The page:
One of the most famous texts of Kafka’s is his “Vor dem Gesetz”.  A man from the earth (Mann vom Lande, which refers to man as such) wants to gain access to the Law, but is stopped by a doorkeeper. He asks to enter, but the keeper refuses, telling him that it is possible to enter, but not yet. The man waits and sits by the open gate and as time passes by, he becomes smaller and smaller. At the end he is called childish and Kafka’s description tends towards the animal. He can’t simply walk past the doorkeeper, because behind the latter is yet another keeper, who is even greater and stronger. This goes on ad infinitum. He even tries to bribe the doorkeeper. The latter accepts the bribes, but only to give the man the consolation of knowing not to have wasted any opportunity. In the end, the man is dying and with his last breath he asks the doorkeeper a question: “Everyone strives after the law, so how is it that in these many years no one except me has requested entry?” The doorkeeper answers: “Here no one else can gain entry, since this entrance was assigned only to you. I’m going now to close it.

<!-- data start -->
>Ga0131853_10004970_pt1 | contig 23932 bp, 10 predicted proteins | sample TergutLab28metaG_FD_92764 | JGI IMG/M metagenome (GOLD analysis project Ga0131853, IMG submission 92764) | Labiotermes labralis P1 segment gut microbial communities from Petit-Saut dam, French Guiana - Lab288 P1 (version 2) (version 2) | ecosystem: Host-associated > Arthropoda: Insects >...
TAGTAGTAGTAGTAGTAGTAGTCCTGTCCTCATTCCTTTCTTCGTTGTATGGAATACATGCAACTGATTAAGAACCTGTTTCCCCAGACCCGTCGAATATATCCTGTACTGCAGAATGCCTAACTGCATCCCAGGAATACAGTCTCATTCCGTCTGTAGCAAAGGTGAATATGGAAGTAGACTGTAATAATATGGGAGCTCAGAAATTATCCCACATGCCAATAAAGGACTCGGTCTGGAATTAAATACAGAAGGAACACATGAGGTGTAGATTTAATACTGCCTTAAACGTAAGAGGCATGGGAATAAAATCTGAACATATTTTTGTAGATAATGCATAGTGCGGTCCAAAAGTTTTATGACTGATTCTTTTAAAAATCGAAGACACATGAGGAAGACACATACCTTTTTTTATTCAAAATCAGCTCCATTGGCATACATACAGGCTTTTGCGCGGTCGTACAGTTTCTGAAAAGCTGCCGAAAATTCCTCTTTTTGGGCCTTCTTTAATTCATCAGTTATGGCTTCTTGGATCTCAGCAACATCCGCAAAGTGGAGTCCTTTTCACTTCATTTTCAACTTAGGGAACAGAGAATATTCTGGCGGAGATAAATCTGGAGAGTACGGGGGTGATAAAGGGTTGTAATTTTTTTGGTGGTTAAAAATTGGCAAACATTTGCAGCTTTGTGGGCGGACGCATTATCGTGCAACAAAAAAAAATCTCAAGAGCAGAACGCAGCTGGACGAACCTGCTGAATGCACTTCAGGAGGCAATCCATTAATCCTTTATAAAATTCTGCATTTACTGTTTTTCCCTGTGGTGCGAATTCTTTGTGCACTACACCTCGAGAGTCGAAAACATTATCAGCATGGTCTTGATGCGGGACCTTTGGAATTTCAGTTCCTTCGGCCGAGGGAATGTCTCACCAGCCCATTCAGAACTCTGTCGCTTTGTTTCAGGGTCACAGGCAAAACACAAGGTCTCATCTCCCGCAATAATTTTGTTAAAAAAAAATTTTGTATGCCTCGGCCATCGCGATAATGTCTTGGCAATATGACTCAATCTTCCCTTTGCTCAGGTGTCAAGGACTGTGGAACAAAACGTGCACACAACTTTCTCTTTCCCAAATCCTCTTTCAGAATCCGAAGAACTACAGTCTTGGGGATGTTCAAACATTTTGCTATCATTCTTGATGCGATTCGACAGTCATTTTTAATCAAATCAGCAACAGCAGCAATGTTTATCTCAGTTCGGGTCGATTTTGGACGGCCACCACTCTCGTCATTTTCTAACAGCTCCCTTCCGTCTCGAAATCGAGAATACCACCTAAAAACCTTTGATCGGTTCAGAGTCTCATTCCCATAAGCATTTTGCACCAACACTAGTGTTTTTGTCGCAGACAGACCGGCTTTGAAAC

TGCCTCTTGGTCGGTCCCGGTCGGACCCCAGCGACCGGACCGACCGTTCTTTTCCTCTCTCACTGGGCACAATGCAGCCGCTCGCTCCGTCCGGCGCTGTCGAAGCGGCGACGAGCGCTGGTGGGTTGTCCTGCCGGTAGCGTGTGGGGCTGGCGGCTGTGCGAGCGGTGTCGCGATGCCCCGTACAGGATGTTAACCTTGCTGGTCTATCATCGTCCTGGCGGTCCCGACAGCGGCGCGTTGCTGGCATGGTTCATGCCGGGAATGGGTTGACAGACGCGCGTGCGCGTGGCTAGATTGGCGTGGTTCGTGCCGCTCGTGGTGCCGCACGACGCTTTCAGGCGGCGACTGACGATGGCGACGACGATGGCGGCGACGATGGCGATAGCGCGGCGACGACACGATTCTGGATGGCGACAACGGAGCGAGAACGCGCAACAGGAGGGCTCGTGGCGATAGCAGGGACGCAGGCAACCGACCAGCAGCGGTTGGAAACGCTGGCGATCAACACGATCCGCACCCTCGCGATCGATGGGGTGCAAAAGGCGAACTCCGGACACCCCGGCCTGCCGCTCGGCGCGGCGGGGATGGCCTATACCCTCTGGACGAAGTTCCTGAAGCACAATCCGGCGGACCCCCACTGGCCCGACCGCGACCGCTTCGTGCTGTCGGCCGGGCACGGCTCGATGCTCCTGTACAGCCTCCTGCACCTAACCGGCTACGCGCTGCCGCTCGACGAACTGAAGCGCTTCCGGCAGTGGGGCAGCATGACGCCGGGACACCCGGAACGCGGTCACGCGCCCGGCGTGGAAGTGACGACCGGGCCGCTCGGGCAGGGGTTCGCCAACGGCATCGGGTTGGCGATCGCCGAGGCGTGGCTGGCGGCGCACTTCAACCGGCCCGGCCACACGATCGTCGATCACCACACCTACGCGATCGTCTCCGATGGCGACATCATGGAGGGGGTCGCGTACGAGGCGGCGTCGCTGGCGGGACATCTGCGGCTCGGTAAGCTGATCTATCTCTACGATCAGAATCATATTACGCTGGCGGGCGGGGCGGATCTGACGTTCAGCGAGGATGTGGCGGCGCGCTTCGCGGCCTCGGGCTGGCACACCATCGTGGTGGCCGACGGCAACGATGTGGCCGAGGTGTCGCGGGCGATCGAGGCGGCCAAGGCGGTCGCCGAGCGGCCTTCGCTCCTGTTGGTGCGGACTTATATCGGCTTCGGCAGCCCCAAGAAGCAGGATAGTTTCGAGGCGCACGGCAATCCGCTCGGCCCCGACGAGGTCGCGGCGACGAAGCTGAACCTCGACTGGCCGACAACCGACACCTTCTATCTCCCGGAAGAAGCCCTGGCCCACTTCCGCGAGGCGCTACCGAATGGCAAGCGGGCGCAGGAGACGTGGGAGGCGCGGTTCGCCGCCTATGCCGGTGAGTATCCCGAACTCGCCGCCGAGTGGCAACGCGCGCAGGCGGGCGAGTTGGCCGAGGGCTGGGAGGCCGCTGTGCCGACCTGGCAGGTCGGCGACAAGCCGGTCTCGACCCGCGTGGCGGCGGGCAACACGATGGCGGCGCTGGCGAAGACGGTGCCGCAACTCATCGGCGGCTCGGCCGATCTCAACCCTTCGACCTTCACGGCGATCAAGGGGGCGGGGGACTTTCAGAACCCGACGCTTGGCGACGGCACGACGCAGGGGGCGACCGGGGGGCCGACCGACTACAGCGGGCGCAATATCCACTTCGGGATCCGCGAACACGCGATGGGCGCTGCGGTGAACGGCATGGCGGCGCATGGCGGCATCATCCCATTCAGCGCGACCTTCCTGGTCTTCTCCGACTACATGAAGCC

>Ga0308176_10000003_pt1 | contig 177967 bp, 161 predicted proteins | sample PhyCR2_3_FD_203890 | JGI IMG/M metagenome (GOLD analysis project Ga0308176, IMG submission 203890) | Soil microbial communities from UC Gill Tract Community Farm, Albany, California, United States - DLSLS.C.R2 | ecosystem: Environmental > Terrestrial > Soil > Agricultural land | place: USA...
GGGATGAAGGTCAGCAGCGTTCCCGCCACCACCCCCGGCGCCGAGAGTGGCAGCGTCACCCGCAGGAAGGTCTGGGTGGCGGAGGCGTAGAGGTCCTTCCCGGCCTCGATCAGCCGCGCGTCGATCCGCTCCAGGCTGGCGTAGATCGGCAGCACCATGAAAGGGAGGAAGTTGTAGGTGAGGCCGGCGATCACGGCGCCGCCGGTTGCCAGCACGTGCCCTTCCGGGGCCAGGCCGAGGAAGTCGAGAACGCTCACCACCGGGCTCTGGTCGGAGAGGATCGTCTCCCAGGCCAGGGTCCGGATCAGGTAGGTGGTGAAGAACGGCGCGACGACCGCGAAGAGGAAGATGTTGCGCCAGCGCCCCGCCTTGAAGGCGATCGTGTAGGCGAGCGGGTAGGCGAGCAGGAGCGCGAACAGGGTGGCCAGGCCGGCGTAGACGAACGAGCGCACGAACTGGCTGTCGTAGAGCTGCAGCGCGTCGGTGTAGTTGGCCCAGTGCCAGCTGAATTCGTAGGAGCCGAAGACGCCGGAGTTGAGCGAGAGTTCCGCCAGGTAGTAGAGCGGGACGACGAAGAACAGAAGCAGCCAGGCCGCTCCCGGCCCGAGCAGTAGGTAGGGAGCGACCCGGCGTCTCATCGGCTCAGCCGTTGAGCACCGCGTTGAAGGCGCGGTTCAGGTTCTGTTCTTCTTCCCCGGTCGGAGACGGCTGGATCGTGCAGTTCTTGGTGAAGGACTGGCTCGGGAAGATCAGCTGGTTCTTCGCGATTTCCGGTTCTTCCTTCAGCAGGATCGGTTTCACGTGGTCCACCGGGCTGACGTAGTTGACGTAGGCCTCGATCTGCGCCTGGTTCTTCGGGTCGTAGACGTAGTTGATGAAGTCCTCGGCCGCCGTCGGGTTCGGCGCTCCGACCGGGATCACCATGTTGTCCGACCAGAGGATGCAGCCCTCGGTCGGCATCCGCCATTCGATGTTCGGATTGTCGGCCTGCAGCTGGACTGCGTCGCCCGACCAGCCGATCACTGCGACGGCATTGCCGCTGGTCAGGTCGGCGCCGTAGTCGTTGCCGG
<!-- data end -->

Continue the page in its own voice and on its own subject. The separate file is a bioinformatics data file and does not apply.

Greece before the law

At first reading most interpreters think this is a rather pessimistic text. For example in the reading of two KULeuven professors, Luc Anckaert and Roger Burggraeve, man can never gain access to the Law (which is interpreted as happy, redeemed life), because he is blocked by the other whom he cannot recognize as the face of his redemption. He becomes ever more animal, because he is deceived. He should not directly focus on the Law, but on the other man as the expression of the Law. The man perceives the doorkeeper as an instrument towards his own goal, not as a person. The Law is to love thy neighbor as thyself and by instrumentalizing the guard the man cannot love him. In the vocabulary of Deleuze we could say that man in debt is unhappy because in order to gain access to life, or the Law, he must have the password of the doorkeeper. This life is especially assigned to him, because the Law is a modulation where all norms are fitted to every singular man. This is indeed the hegemonic discourse concerning the Greek crisis. The problem is that austerity policies exclude the Greeks from their jobs and thereby make them unhappy. As a result the Greeks revolt to gain access to the Law.